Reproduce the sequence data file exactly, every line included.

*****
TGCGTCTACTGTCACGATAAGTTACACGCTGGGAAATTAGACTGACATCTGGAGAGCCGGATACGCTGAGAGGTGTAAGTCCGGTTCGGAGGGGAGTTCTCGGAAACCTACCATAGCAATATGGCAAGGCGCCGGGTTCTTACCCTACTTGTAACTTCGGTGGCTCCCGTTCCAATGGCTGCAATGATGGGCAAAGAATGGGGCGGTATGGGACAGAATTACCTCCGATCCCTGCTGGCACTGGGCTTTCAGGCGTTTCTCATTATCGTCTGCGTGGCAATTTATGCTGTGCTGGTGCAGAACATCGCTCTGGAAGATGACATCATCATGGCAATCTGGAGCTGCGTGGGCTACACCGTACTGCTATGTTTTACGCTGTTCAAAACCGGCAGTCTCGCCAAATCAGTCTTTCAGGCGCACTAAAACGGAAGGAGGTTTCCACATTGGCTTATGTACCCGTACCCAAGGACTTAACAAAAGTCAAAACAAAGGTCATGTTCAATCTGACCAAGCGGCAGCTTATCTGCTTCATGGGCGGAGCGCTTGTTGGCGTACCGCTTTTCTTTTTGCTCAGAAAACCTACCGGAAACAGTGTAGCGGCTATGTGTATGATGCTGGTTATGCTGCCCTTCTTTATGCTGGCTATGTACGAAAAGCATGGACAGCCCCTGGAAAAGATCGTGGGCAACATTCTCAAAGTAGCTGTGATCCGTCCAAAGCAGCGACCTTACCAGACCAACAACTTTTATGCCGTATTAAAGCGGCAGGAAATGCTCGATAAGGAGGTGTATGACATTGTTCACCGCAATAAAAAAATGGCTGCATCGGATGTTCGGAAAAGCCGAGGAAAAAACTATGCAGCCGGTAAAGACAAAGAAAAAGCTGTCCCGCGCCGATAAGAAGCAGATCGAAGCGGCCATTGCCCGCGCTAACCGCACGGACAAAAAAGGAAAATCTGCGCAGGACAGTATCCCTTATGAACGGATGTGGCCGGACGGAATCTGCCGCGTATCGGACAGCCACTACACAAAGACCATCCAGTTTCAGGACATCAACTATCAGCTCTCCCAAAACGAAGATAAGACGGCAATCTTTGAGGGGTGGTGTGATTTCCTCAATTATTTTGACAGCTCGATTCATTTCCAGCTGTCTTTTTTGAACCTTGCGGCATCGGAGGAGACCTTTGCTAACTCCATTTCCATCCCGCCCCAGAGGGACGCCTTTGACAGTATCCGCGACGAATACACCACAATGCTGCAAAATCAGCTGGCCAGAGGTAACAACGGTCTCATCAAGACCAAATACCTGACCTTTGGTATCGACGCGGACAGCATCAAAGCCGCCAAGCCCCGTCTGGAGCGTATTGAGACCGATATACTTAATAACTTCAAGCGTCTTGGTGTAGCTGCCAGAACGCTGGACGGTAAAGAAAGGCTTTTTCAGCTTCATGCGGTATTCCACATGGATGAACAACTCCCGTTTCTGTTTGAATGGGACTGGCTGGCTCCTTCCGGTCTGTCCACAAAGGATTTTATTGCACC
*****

TGCGTCTACTGTCACGATAAGTTACACGCTGGGAAATTAGACTGACATCTGGAGAGCCGGATACGCTGAGAGGTGTAAGTCCGGTTCGGAGGGGAGTTCTCGGAAACCTACCATAGCAATATGGCAAGGCGCCGGGTTCTTACCCTACTTGTAACTTCGGTGGCTCCCGTTCCAATGGCTGCAATGATGGGCAAAGAATGGGGCGGTATGGGACAGAATTACCTCCGATCCCTGCTGGCACTGGGCTTTCAGGCGTTTCTCATTATCGTCTGCGTGGCAATTTATGCTGTGCTGGTGCAGAACATCGCTCTGGAAGATGACATCATCATGGCAATCTGGAGCTGCGTGGGCTACACCGTACTGCTATGTTTTACGCTGTTCAAAACCGGCAGTCTCGCCAAATCAGTCTTTCAGGCGCACTAAAACGGAAGGAGGTTTCCACATTGGCTTATGTACCCGTACCCAAGGACTTAACAAAAGTCAAAACAAAGGTCATGTTCAATCTGACCAAGCGGCAGCTTATCTGCTTCATGGGCGGAGCGCTTGTTGGCGTACCGCTTTTCTTTTTGCTCAGAAAACCTACCGGAAACAGTGTAGCGGCTATGTGTATGATGCTGGTTATGCTGCCCTTCTTTATGCTGGCTATGTACGAAAAGCATGGACAGCCCCTGGAAAAGATCGTGGGCAACATTCTCAAAGTAGCTGTGATCCGTCCAAAGCAGCGACCTTACCAGACCAACAACTTTTATGCCGTATTAAAGCGGCAGGAAATGCTCGATAAGGAGGTGTATGACATTGTTCACCGCAATAAAAAAATGGCTGCATCGGATGTTCGGAAAAGCCGAGGAAAAAACTATGCAGCCGGTAAAGACAAAGAAAAAGCTGTCCCGCGCCGATAAGAAGCAGATCGAAGCGGCCATTGCCCGCGCTAACCGCACGGACAAAAAAGGAAAATCTGCGCAGGACAGTATCCCTTATGAACGGATGTGGCCGGACGGAATCTGCCGCGTATCGGACAGCCACTACACAAAGACCATCCAGTTTCAGGACATCAACTATCAGCTCTCCCAAAACGAAGATAAGACGGCAATCTTTGAGGGGTGGTGTGATTTCCTCAATTATTTTGACAGCTCGATTCATTTCCAGCTGTCTTTTTTGAACCTTGCGGCATCGGAGGAGACCTTTGCTAACTCCATTTCCATCCCGCCCCAGAGGGACGCCTTTGACAGTATCCGCGACGAATACACCACAATGCTGCAAAATCAGCTGGCCAGAGGTAACAACGGTCTCATCAAGACCAAATACCTGACCTTTGGTATCGACGCGGACAGCATCAAAGCCGCCAAGCCCCGTCTGGAGCGTATTGAGACCGATATACTTAATAACTTCAAGCGTCTTGGTGTAGCTGCCAGAACGCTGGACGGTAAAGAAAGGCTTTTTCAGCTTCATGCGGTATTCCACATGGATGAACAACTCCCGTTTCTGTTTGAATGGGACTGGCTGGCTCCTTCCGGTCTGTCCACAAAGGATTTTATTGCACC